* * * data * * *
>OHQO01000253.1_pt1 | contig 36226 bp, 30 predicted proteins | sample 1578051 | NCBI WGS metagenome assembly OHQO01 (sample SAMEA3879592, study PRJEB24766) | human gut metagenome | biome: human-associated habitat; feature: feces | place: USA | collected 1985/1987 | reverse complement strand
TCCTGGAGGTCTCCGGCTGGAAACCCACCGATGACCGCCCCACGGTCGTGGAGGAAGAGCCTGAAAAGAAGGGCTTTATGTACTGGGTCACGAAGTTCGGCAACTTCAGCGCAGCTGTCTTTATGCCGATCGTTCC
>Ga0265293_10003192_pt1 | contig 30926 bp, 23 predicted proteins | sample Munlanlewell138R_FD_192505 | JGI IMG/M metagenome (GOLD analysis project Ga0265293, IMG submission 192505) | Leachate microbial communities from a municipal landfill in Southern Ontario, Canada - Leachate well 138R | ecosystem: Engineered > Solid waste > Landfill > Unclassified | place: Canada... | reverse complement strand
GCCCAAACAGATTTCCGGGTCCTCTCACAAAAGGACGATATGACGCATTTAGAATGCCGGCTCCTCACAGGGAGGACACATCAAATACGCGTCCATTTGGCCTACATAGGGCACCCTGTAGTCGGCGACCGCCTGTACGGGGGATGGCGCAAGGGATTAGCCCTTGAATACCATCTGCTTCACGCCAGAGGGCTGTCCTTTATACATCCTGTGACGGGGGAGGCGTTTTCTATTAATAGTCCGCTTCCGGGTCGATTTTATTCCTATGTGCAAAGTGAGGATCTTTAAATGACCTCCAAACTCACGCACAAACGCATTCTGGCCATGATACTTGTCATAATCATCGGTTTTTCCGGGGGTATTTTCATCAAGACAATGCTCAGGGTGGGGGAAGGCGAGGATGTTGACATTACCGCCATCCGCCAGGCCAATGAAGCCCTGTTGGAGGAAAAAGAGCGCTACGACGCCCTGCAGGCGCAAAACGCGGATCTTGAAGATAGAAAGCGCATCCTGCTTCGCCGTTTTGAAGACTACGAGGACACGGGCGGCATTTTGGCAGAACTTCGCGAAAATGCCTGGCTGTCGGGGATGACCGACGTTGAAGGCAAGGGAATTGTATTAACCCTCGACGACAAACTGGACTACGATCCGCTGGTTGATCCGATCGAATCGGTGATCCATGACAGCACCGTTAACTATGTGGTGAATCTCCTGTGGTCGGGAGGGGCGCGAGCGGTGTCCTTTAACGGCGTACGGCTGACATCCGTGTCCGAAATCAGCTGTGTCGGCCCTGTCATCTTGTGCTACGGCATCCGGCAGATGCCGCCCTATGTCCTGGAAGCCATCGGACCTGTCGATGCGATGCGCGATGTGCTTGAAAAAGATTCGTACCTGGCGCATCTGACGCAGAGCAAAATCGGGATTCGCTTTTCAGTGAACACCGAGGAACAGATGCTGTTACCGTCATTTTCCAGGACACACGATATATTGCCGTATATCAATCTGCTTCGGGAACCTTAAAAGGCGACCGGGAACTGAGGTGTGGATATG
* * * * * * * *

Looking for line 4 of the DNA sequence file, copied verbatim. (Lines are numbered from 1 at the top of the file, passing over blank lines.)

GCCCAAACAGATTTCCGGGTCCTCTCACAAAAGGACGATATGACGCATTTAGAATGCCGGCTCCTCACAGGGAGGACACATCAAATACGCGTCCATTTGGCCTACATAGGGCACCCTGTAGTCGGCGACCGCCTGTACGGGGGATGGCGCAAGGGATTAGCCCTTGAATACCATCTGCTTCACGCCAGAGGGCTGTCCTTTATACATCCTGTGACGGGGGAGGCGTTTTCTATTAATAGTCCGCTTCCGGGTCGATTTTATTCCTATGTGCAAAGTGAGGATCTTTAAATGACCTCCAAACTCACGCACAAACGCATTCTGGCCATGATACTTGTCATAATCATCGGTTTTTCCGGGGGTATTTTCATCAAGACAATGCTCAGGGTGGGGGAAGGCGAGGATGTTGACATTACCGCCATCCGCCAGGCCAATGAAGCCCTGTTGGAGGAAAAAGAGCGCTACGACGCCCTGCAGGCGCAAAACGCGGATCTTGAAGATAGAAAGCGCATCCTGCTTCGCCGTTTTGAAGACTACGAGGACACGGGCGGCATTTTGGCAGAACTTCGCGAAAATGCCTGGCTGTCGGGGATGACCGACGTTGAAGGCAAGGGAATTGTATTAACCCTCGACGACAAACTGGACTACGATCCGCTGGTTGATCCGATCGAATCGGTGATCCATGACAGCACCGTTAACTATGTGGTGAATCTCCTGTGGTCGGGAGGGGCGCGAGCGGTGTCCTTTAACGGCGTACGGCTGACATCCGTGTCCGAAATCAGCTGTGTCGGCCCTGTCATCTTGTGCTACGGCATCCGGCAGATGCCGCCCTATGTCCTGGAAGCCATCGGACCTGTCGATGCGATGCGCGATGTGCTTGAAAAAGATTCGTACCTGGCGCATCTGACGCAGAGCAAAATCGGGATTCGCTTTTCAGTGAACACCGAGGAACAGATGCTGTTACCGTCATTTTCCAGGACACACGATATATTGCCGTATATCAATCTGCTTCGGGAACCTTAAAAGGCGACCGGGAACTGAGGTGTGGATATG